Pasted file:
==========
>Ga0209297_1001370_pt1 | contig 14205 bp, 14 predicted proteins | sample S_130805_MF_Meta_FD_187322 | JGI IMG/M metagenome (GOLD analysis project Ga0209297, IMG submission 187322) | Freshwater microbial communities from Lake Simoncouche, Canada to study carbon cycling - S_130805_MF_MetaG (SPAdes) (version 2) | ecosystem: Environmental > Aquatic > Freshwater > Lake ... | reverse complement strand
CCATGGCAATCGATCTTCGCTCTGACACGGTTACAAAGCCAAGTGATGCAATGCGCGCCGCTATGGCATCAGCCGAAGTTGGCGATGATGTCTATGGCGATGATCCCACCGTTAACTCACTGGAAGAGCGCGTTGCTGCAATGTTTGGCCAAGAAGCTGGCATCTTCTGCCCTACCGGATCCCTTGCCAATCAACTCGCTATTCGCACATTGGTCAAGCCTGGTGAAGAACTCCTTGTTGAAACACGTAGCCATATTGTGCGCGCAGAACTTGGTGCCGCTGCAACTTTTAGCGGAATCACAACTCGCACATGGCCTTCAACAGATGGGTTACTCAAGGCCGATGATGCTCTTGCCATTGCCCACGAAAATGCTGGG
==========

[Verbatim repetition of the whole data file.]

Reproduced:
>Ga0209297_1001370_pt1 | contig 14205 bp, 14 predicted proteins | sample S_130805_MF_Meta_FD_187322 | JGI IMG/M metagenome (GOLD analysis project Ga0209297, IMG submission 187322) | Freshwater microbial communities from Lake Simoncouche, Canada to study carbon cycling - S_130805_MF_MetaG (SPAdes) (version 2) | ecosystem: Environmental > Aquatic > Freshwater > Lake ... | reverse complement strand
CCATGGCAATCGATCTTCGCTCTGACACGGTTACAAAGCCAAGTGATGCAATGCGCGCCGCTATGGCATCAGCCGAAGTTGGCGATGATGTCTATGGCGATGATCCCACCGTTAACTCACTGGAAGAGCGCGTTGCTGCAATGTTTGGCCAAGAAGCTGGCATCTTCTGCCCTACCGGATCCCTTGCCAATCAACTCGCTATTCGCACATTGGTCAAGCCTGGTGAAGAACTCCTTGTTGAAACACGTAGCCATATTGTGCGCGCAGAACTTGGTGCCGCTGCAACTTTTAGCGGAATCACAACTCGCACATGGCCTTCAACAGATGGGTTACTCAAGGCCGATGATGCTCTTGCCATTGCCCACGAAAATGCTGGG